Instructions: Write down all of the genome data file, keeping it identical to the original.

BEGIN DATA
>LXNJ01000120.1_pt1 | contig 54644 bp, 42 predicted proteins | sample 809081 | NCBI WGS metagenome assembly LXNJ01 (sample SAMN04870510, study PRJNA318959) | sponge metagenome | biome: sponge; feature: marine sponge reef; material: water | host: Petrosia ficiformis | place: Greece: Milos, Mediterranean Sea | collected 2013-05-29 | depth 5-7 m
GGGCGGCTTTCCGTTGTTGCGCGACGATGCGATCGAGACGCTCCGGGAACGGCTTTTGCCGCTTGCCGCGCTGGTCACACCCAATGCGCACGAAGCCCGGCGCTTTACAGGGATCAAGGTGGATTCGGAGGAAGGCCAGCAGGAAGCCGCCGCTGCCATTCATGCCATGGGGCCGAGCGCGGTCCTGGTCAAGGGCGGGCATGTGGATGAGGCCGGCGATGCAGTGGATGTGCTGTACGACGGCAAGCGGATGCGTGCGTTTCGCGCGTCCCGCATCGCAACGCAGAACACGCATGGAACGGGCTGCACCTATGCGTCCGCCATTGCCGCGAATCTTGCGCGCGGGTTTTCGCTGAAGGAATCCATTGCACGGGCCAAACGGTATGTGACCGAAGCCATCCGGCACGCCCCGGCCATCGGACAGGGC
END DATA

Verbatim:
>LXNJ01000120.1_pt1 | contig 54644 bp, 42 predicted proteins | sample 809081 | NCBI WGS metagenome assembly LXNJ01 (sample SAMN04870510, study PRJNA318959) | sponge metagenome | biome: sponge; feature: marine sponge reef; material: water | host: Petrosia ficiformis | place: Greece: Milos, Mediterranean Sea | collected 2013-05-29 | depth 5-7 m
GGGCGGCTTTCCGTTGTTGCGCGACGATGCGATCGAGACGCTCCGGGAACGGCTTTTGCCGCTTGCCGCGCTGGTCACACCCAATGCGCACGAAGCCCGGCGCTTTACAGGGATCAAGGTGGATTCGGAGGAAGGCCAGCAGGAAGCCGCCGCTGCCATTCATGCCATGGGGCCGAGCGCGGTCCTGGTCAAGGGCGGGCATGTGGATGAGGCCGGCGATGCAGTGGATGTGCTGTACGACGGCAAGCGGATGCGTGCGTTTCGCGCGTCCCGCATCGCAACGCAGAACACGCATGGAACGGGCTGCACCTATGCGTCCGCCATTGCCGCGAATCTTGCGCGCGGGTTTTCGCTGAAGGAATCCATTGCACGGGCCAAACGGTATGTGACCGAAGCCATCCGGCACGCCCCGGCCATCGGACAGGGC